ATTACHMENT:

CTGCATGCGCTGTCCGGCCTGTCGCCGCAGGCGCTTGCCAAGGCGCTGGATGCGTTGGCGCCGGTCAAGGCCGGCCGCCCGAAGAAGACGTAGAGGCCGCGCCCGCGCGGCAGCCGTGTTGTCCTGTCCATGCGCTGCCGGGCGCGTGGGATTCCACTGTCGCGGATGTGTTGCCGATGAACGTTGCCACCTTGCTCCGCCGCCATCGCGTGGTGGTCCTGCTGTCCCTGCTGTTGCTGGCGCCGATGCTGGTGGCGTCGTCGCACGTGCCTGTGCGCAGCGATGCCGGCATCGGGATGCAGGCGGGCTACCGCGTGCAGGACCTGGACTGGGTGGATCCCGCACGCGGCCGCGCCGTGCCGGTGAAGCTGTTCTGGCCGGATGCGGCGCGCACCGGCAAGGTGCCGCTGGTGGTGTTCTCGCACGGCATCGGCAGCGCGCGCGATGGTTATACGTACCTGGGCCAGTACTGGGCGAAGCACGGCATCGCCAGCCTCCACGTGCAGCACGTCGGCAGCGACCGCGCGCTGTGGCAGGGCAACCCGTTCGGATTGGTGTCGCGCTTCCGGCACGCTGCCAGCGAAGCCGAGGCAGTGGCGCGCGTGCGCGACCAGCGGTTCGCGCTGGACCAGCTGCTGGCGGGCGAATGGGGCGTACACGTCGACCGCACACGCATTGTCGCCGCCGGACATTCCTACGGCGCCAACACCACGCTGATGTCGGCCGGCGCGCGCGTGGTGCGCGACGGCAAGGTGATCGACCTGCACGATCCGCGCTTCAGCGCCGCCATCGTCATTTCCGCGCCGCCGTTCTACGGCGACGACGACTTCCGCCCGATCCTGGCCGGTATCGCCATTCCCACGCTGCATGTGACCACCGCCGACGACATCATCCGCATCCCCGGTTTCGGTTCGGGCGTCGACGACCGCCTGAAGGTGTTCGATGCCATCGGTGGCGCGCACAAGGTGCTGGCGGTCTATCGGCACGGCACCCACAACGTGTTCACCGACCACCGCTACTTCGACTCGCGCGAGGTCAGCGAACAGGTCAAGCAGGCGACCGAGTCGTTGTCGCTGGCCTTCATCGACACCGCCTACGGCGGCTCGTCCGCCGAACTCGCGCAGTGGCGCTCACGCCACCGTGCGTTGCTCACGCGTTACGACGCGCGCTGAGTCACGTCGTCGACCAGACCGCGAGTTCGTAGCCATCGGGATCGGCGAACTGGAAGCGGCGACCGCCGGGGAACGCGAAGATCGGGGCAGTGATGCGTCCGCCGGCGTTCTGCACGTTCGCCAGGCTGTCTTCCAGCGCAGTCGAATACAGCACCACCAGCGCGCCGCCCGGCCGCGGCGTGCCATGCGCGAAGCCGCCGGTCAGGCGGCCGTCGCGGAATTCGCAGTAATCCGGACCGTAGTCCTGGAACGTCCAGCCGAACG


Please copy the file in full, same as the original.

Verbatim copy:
CTGCATGCGCTGTCCGGCCTGTCGCCGCAGGCGCTTGCCAAGGCGCTGGATGCGTTGGCGCCGGTCAAGGCCGGCCGCCCGAAGAAGACGTAGAGGCCGCGCCCGCGCGGCAGCCGTGTTGTCCTGTCCATGCGCTGCCGGGCGCGTGGGATTCCACTGTCGCGGATGTGTTGCCGATGAACGTTGCCACCTTGCTCCGCCGCCATCGCGTGGTGGTCCTGCTGTCCCTGCTGTTGCTGGCGCCGATGCTGGTGGCGTCGTCGCACGTGCCTGTGCGCAGCGATGCCGGCATCGGGATGCAGGCGGGCTACCGCGTGCAGGACCTGGACTGGGTGGATCCCGCACGCGGCCGCGCCGTGCCGGTGAAGCTGTTCTGGCCGGATGCGGCGCGCACCGGCAAGGTGCCGCTGGTGGTGTTCTCGCACGGCATCGGCAGCGCGCGCGATGGTTATACGTACCTGGGCCAGTACTGGGCGAAGCACGGCATCGCCAGCCTCCACGTGCAGCACGTCGGCAGCGACCGCGCGCTGTGGCAGGGCAACCCGTTCGGATTGGTGTCGCGCTTCCGGCACGCTGCCAGCGAAGCCGAGGCAGTGGCGCGCGTGCGCGACCAGCGGTTCGCGCTGGACCAGCTGCTGGCGGGCGAATGGGGCGTACACGTCGACCGCACACGCATTGTCGCCGCCGGACATTCCTACGGCGCCAACACCACGCTGATGTCGGCCGGCGCGCGCGTGGTGCGCGACGGCAAGGTGATCGACCTGCACGATCCGCGCTTCAGCGCCGCCATCGTCATTTCCGCGCCGCCGTTCTACGGCGACGACGACTTCCGCCCGATCCTGGCCGGTATCGCCATTCCCACGCTGCATGTGACCACCGCCGACGACATCATCCGCATCCCCGGTTTCGGTTCGGGCGTCGACGACCGCCTGAAGGTGTTCGATGCCATCGGTGGCGCGCACAAGGTGCTGGCGGTCTATCGGCACGGCACCCACAACGTGTTCACCGACCACCGCTACTTCGACTCGCGCGAGGTCAGCGAACAGGTCAAGCAGGCGACCGAGTCGTTGTCGCTGGCCTTCATCGACACCGCCTACGGCGGCTCGTCCGCCGAACTCGCGCAGTGGCGCTCACGCCACCGTGCGTTGCTCACGCGTTACGACGCGCGCTGAGTCACGTCGTCGACCAGACCGCGAGTTCGTAGCCATCGGGATCGGCGAACTGGAAGCGGCGACCGCCGGGGAACGCGAAGATCGGGGCAGTGATGCGTCCGCCGGCGTTCTGCACGTTCGCCAGGCTGTCTTCCAGCGCAGTCGAATACAGCACCACCAGCGCGCCGCCCGGCCGCGGCGTGCCATGCGCGAAGCCGCCGGTCAGGCGGCCGTCGCGGAATTCGCAGTAATCCGGACCGTAGTCCTGGAACGTCCAGCCGAACG